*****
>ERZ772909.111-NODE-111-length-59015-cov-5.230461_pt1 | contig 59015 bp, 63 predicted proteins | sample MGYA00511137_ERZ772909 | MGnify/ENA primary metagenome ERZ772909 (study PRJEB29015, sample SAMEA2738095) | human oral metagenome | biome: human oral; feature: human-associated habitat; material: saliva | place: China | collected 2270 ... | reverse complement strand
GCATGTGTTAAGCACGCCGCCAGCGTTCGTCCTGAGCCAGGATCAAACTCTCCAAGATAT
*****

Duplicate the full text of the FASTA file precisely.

>ERZ772909.111-NODE-111-length-59015-cov-5.230461_pt1 | contig 59015 bp, 63 predicted proteins | sample MGYA00511137_ERZ772909 | MGnify/ENA primary metagenome ERZ772909 (study PRJEB29015, sample SAMEA2738095) | human oral metagenome | biome: human oral; feature: human-associated habitat; material: saliva | place: China | collected 2270 ... | reverse complement strand
GCATGTGTTAAGCACGCCGCCAGCGTTCGTCCTGAGCCAGGATCAAACTCTCCAAGATAT